My wife texted me shortly after she left for her walk to work. “We have a rabbit.”
I knew she didn’t mean that we had acquired a bunny, I don’t want pets in our apartment, but rather that she had seen one. I didn’t find that surprising. Her walk takes her through the vineyards. I haven’t seen much wildlife on our walks there, but we have seen deer, so why not a rabbit?
Being funny, and knowing that it will soon be Easter, I texted her back with the words: “Hopefully chocolate.” I knew it wasn’t likely; I’m never that fortunate.
I was right. Her response came back with “Black Forest = wood.” I was confused. A wooden rabbit? Was this a Monty Python sketch in southern Germany? We we being invaded?
Later I too saw the rabbit, which it turns out was not in the vineyards as I had assumed but in the market square. It was holding a basket containing one plastic egg. Indeed, the Easter bunny has apparently come early to Sulzburg.
I’m sure it is all meant in fun. After all, everyone knows rabbits don’t lay eggs and have nothing to do with Easter. I doubt municipal officials want to put up a cross, which would perhaps be more theologically appropriate. While I would love to see a depiction of an empty tomb, that’s probably too much for them. After all, there was a Christmas tree in the same spot in December, but no nativity scene.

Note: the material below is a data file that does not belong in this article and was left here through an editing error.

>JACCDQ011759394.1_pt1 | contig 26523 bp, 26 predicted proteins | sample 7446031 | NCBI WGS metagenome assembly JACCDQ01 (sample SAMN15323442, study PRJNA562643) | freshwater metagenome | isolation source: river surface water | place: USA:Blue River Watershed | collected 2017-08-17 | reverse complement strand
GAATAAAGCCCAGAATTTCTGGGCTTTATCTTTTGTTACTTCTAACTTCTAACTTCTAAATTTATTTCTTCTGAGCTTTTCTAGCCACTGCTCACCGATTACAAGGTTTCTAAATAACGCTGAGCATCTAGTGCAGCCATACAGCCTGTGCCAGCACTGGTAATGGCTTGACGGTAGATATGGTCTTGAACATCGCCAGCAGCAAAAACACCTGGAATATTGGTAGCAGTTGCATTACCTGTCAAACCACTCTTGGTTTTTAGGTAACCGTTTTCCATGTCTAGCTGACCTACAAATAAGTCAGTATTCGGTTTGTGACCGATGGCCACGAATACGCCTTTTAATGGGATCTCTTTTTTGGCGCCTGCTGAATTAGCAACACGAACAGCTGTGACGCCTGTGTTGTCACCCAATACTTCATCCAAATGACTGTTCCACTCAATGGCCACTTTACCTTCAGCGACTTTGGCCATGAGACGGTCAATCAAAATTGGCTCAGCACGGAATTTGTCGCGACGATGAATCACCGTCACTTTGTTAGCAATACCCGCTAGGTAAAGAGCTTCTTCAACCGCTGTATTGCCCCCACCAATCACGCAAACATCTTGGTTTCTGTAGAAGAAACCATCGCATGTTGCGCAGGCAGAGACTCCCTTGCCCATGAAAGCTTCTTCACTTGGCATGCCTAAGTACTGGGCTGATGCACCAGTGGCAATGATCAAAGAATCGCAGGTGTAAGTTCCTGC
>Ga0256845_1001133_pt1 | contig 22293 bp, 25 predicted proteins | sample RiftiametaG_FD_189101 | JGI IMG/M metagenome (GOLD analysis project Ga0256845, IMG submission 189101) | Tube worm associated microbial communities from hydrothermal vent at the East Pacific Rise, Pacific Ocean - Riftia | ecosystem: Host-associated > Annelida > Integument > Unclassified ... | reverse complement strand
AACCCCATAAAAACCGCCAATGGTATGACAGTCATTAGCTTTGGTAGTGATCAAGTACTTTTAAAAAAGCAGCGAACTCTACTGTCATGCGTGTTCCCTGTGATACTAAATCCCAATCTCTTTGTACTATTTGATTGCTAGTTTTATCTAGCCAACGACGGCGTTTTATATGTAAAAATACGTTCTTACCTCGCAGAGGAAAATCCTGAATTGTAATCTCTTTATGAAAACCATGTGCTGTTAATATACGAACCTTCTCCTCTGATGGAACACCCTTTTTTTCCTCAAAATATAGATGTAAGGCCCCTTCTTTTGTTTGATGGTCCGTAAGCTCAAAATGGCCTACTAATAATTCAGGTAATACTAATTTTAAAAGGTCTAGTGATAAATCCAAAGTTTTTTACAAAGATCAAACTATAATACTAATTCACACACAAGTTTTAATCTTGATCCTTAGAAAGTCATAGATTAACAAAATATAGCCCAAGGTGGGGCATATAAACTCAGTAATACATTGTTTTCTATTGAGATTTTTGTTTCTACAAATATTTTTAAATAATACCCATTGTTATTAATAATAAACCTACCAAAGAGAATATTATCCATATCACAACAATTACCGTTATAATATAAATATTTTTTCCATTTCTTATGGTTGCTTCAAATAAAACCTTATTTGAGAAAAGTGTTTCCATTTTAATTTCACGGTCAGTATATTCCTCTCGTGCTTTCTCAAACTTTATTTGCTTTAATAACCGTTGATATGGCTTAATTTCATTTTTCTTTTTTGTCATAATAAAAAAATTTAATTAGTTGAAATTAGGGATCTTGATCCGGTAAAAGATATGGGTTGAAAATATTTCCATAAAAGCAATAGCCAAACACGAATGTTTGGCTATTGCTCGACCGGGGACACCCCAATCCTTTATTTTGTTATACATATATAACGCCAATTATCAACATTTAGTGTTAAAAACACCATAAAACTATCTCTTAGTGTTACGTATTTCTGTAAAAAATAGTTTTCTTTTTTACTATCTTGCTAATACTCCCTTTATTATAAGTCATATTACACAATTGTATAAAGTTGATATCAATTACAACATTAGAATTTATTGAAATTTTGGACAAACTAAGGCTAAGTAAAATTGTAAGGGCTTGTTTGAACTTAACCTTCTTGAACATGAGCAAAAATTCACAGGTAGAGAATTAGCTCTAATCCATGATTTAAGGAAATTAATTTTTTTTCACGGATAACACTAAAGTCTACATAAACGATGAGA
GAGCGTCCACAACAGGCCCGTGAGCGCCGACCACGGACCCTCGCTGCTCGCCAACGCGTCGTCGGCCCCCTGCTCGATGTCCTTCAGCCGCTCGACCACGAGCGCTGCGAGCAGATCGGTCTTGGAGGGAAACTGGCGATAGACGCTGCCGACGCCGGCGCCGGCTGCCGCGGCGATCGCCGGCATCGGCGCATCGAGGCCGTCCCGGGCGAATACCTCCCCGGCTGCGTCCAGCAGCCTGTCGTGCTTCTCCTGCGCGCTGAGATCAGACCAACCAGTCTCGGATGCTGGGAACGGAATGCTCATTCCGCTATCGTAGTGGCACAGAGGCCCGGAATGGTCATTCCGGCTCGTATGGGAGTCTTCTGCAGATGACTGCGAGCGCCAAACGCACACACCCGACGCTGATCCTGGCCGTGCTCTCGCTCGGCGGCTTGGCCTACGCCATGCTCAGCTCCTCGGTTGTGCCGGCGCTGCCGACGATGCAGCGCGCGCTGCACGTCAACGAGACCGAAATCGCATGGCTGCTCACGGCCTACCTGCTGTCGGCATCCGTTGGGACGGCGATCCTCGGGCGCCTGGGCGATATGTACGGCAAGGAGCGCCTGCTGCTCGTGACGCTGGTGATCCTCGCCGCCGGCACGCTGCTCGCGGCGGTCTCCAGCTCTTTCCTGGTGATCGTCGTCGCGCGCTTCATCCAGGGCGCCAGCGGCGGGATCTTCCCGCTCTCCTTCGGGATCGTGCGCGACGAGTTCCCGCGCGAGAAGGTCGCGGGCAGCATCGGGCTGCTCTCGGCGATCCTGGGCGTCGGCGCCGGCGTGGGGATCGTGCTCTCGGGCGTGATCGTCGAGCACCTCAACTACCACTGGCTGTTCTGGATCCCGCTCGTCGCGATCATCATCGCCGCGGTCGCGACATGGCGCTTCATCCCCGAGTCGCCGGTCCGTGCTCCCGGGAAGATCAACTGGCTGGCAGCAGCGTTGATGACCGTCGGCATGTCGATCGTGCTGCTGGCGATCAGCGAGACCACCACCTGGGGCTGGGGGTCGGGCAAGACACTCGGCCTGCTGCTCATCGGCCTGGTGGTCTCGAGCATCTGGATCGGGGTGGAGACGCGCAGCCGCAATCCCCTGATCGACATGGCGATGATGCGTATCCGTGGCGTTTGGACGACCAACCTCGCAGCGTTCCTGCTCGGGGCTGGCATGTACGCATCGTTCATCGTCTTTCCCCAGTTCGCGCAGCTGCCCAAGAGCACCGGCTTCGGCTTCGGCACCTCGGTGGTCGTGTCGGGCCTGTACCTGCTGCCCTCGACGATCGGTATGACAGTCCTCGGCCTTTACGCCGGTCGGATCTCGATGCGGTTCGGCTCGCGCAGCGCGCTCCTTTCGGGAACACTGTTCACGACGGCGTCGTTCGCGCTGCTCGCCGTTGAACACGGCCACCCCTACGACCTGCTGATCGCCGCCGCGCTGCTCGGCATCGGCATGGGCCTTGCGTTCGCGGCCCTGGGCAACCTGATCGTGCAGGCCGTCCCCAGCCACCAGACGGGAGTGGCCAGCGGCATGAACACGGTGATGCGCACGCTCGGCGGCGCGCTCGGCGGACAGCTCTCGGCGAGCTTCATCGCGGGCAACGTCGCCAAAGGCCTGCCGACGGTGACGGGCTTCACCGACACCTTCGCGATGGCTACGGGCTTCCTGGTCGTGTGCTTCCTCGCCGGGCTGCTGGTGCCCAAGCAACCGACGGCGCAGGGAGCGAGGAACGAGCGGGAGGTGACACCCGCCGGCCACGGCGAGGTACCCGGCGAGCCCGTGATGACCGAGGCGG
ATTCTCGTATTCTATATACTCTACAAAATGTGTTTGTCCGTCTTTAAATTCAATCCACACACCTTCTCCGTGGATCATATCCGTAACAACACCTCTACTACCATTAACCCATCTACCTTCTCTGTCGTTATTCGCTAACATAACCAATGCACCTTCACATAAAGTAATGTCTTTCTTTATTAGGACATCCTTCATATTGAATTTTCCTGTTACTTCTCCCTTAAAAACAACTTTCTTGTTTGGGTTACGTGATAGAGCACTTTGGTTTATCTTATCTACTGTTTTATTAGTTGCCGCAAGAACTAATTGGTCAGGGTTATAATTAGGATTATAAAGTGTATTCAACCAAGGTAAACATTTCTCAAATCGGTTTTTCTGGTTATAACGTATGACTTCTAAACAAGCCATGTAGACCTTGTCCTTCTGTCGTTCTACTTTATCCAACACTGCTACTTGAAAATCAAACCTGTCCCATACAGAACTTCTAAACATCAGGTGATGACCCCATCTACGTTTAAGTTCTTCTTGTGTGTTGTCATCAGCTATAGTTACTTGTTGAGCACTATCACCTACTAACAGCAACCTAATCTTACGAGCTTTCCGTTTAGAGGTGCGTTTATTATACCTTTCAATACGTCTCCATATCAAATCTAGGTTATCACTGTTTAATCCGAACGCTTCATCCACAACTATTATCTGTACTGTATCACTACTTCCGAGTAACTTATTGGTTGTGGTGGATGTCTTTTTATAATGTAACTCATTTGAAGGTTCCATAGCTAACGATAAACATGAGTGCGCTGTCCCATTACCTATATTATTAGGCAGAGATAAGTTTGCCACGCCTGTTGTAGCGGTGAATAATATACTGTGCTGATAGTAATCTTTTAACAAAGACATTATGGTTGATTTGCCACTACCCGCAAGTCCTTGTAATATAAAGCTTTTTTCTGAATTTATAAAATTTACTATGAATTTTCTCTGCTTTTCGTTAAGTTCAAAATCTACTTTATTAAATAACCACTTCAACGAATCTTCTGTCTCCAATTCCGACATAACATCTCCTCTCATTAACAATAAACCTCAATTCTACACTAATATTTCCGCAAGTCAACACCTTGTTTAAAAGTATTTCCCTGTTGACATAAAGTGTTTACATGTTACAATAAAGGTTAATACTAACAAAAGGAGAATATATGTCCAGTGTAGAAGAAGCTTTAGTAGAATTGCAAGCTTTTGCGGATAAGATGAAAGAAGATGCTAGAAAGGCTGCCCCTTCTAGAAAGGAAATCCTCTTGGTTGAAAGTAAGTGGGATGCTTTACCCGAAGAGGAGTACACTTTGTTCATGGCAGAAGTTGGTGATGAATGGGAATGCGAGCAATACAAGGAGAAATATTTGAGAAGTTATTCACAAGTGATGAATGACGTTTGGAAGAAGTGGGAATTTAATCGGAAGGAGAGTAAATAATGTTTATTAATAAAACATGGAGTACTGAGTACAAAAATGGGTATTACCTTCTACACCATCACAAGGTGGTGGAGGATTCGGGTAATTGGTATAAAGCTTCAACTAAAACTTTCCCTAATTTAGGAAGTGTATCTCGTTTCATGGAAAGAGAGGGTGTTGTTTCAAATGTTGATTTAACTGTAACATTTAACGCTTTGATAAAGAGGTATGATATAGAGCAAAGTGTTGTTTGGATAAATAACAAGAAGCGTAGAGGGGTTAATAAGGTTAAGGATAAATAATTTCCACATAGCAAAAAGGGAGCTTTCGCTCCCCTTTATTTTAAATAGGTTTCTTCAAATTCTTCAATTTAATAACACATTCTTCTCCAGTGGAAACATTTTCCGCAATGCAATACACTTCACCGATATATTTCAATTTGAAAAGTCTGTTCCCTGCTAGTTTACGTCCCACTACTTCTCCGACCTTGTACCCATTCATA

I hadn’t given much thought to the public display of Easter. We don’t do much of that in Canada (laying aside the commercialism, which is not a government initiative). I don’t remember any Easter displays on public land, bunny-like or otherwise. I’m wondering what else, if anything, will be added to the display over the next few weeks. More eggs perhaps. Probably nothing that would point to the true meaning of Easter, the death and subsequent resurrection of Jesus Christ.
Maybe I’m wrong. This is a very religious area of Germany. As I have previously noted the school holidays are religious ones (the kids get two weeks off for Pentecost!) and maybe there will be some civic recognition of Easter that goes beyond a brown bunny.
I’m living in a dream world, aren’t I?